my aunt jan

Do you remember when you first learned to wrap a hotdog? Oh you don’t? That’s funny. I totally do.

My mom taught me how to unfold a napkin, start the hotdog at one corner, roll the hotdog all the way to the opposite corner and then fold in the sides in order to fit it into the microwave. You know why I remember this so vividly? Because my mom was so proud of me and told me that I should be sure to show Aunt Jan that night when we were at her house for dinner. So in the midst of dinner preparation, I got out a napkin, a fat highlighter (playing the part of the hotdog) and told Aunt Jan the big news, while demonstrating my skills with the highlighter marker.

My Aunt Jan was very impressed.

This was pretty typical growing up. If something big happened in my life, big, like learning how to wrap a hotdog for the microwave, mom had me call Aunt Jan to tell her the news. I called often. If I moved up a chair in band, if I did well on a spelling test, if I had a funny story from my day…I was always told to “go call Aunt Jan.”

Aunt Jan is in her final stages of cancer. Ivar and I spent the morning with her admiring the art from her grandkids on her walls, throwing a ball up on the bed over and over, writing our conversation on notebooks back and forth. About two years ago Aunt Jan was diagnosed with cancer of the tongue and since then it has made its way into her esophagus, throat, lymph nodes and now everywhere it can. It’s mean. Cancer is so mean.

There is a real cruelty that my Aunt who bakes the best banana bars with cream cheese frosting can’t eat anything now. The woman who spent her career speaking up for the voiceless doesn’t have a voice.

But she wrote today of how these past weeks have been filled with all of the most important things: her husband, her sons, her grandkids, her sisters, her nieces and her very best friends. She has been working hard on writing life stories, and with the help of her sons and Uncle Don, she is going through all of the family slides and photographs. Her bedroom walls are covered with bright artwork from her grandkids and her window looks out over Lake Minnetonka. She wrote that the TV is never on, and her life is full of the very most important things. It made me aware of how much “filler” we pack into our days. Aunt Jan’s days are stripped down right now to the very most meaningful people and tasks. The things that actually matter.

Hardest is watching the people around her who love her so much. My mom is at her house as often as she can. I can’t fathom losing a sister. To share an entire lifetime of memories. Thousands of anecdotal stories could be written here, the little things that make sisters sisters. You can't really sum up those stories though.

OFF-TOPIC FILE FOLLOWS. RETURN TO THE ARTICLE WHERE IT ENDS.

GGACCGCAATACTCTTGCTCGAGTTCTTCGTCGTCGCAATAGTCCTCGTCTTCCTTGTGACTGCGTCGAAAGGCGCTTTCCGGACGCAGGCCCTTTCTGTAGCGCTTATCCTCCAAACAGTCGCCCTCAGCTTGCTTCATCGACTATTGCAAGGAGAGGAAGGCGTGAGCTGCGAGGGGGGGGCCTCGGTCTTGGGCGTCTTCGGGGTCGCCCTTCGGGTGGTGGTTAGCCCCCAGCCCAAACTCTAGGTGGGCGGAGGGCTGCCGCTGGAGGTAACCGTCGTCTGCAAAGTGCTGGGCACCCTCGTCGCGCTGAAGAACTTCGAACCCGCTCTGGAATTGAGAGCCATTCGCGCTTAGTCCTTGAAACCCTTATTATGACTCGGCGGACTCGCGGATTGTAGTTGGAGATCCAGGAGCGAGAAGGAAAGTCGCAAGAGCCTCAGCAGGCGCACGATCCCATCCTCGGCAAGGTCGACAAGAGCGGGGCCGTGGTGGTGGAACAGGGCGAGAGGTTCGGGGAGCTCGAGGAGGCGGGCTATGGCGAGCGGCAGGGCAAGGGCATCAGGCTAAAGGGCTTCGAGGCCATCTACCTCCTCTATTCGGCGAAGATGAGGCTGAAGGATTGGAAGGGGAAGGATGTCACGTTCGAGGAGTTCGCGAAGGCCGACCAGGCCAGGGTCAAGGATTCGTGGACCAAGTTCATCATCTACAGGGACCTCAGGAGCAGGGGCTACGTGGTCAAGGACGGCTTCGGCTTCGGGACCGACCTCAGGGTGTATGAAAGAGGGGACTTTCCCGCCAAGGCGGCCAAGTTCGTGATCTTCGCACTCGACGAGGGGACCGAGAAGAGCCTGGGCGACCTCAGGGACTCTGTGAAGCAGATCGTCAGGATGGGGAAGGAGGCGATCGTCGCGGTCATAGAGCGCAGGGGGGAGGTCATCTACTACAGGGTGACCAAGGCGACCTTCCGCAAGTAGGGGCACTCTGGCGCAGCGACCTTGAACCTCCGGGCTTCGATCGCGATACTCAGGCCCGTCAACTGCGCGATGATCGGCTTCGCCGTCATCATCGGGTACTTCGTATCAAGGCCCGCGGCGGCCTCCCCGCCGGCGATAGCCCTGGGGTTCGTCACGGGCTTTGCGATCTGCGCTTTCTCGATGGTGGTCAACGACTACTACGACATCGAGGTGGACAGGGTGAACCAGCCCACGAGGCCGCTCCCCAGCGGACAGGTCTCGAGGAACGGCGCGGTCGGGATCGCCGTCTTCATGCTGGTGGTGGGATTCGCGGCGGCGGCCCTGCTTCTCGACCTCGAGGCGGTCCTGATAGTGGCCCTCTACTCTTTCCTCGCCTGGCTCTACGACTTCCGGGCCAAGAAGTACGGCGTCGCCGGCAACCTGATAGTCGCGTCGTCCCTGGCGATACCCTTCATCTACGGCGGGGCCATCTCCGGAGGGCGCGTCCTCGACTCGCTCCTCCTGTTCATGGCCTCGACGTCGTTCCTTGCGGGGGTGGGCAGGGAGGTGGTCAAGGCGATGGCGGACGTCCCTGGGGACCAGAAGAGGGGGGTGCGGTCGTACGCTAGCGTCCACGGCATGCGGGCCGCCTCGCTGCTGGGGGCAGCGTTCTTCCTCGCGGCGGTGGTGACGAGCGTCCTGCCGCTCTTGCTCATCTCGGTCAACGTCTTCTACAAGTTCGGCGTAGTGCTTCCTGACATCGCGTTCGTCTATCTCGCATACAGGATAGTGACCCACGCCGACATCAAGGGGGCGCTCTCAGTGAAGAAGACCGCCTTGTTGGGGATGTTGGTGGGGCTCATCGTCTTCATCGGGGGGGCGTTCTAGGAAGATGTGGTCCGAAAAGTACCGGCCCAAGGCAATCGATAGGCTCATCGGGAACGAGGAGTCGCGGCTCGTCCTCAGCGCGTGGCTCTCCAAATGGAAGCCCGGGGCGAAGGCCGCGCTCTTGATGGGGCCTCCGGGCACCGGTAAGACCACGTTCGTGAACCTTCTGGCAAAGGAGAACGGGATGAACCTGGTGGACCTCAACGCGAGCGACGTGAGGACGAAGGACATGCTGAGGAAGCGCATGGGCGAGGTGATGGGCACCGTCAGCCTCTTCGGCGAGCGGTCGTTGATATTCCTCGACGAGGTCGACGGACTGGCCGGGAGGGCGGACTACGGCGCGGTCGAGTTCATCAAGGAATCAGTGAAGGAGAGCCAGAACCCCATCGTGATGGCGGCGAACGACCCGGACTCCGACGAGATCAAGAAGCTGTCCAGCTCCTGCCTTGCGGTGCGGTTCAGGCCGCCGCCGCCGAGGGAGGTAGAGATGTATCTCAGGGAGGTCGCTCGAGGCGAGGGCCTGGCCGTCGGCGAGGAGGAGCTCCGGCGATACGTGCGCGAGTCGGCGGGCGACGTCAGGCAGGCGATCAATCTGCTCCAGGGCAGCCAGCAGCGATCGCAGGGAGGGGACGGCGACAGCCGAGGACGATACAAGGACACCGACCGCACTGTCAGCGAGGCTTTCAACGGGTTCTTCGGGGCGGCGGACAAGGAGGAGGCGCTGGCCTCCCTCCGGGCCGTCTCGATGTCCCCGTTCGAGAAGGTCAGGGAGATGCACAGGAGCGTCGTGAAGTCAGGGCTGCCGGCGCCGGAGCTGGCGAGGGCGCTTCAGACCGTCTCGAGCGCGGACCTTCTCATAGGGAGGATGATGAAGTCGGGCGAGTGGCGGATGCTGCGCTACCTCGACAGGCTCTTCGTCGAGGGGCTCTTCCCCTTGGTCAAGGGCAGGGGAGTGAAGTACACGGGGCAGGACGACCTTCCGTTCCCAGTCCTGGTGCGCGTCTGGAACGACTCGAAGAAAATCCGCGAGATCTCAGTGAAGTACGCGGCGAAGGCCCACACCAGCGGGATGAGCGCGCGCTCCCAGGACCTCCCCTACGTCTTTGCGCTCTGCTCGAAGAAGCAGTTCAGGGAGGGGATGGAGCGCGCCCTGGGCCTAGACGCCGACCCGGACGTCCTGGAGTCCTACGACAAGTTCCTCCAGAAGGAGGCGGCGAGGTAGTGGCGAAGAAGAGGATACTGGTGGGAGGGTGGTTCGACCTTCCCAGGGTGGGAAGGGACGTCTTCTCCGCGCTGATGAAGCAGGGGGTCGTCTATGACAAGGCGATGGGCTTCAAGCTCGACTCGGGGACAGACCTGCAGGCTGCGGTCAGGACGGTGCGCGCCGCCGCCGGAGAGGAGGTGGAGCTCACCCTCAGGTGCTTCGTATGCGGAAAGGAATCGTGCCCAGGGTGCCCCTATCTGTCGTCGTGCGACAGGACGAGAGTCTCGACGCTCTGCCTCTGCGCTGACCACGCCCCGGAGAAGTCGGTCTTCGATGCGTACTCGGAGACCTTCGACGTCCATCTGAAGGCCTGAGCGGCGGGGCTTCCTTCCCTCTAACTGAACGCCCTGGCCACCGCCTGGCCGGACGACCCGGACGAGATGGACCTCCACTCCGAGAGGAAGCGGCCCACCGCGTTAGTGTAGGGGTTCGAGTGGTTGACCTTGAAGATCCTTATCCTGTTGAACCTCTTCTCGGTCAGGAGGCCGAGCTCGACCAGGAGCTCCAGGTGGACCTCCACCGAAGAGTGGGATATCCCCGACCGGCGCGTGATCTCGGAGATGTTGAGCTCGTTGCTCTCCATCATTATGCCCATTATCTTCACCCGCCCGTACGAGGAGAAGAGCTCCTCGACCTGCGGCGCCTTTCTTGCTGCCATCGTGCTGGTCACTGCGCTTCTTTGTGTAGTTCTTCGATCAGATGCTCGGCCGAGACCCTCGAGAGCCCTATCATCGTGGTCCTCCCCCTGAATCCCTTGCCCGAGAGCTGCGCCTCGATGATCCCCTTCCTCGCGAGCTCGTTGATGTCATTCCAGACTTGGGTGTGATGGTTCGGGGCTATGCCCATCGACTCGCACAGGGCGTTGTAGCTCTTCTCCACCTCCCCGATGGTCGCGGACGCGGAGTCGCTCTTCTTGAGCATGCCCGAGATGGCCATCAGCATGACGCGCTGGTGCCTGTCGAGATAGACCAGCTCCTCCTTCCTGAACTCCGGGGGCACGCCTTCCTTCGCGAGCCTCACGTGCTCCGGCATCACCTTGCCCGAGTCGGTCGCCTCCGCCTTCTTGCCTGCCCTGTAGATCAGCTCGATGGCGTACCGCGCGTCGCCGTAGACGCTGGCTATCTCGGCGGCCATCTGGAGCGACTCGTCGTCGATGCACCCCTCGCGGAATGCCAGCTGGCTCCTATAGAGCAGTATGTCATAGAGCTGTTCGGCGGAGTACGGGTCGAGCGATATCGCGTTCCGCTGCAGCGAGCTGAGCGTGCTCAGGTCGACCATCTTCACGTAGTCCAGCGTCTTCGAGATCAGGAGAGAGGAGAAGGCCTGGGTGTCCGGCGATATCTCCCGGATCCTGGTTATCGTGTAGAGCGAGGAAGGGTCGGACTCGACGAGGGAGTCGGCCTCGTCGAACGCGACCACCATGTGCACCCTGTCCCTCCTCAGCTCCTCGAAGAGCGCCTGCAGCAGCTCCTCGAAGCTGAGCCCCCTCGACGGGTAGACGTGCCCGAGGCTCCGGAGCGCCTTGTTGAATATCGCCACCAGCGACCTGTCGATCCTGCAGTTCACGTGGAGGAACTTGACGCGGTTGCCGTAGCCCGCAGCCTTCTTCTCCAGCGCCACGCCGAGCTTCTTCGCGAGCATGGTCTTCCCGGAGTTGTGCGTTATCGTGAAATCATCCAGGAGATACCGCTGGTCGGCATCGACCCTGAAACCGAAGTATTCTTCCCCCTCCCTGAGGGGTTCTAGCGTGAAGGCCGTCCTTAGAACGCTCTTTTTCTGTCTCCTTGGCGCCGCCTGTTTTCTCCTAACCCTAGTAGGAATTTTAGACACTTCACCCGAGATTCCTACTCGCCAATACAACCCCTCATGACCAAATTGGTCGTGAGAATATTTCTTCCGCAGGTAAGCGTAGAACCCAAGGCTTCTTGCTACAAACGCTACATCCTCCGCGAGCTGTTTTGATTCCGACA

My uncle Don works so hard to make sure the love of his life is comfortable. That breaks my heart too. He has been steadfast in his caregiving, faithfully serving his wife in every way imaginable, walking this road that neither one of them chose to travel.

I had a really nice visit. I left feeling glad that I have a sweet boy who can bring joy into a room. Glad that my mom is sharing so much precious time with her sister. And pretty overwhelmed by the whole thing. Sometimes mortality has a way of hitting me over the head. But I’m still having a hard time believing this is all actually playing out. It’s hard to wrap my head around it all. Hard to go there.


Nancy Holte said...

I'm so sorry about your aunt. It sounds, though, as if she's "dying well", if that is even possible. But the gift of being able to say good-bye, spend some final moments, and capture just a few more memories is amazing. Praying for you, friend.

sahmqueen said...

Nice to meet you, Becca. You commented on my blog, which is so neat bc I haven't written on it in a long time but was just thinking of getting back into the blog world. I was very touched at reading about your aunt. My uncle is going through cancer right now too and it without a miracle, he doesn't have much longer on this earth. You are right, cancer is mean. I am so close with my own sister and her kids are like my kids, and my kids are like her kids. I teared up at picturing your aunt and your mom together. I can't imagine. We do the same thing around here, when one of our kiddos does something cool, we call the other one.

It is very "random" that you are Sara Grove's sister in law. I am a huge fan. She writes about my life all the time, and I often wonder if someone is leaking all of my secrets to her. hahaha. I will be checking in with your blog. Now maybe I should write something on my own.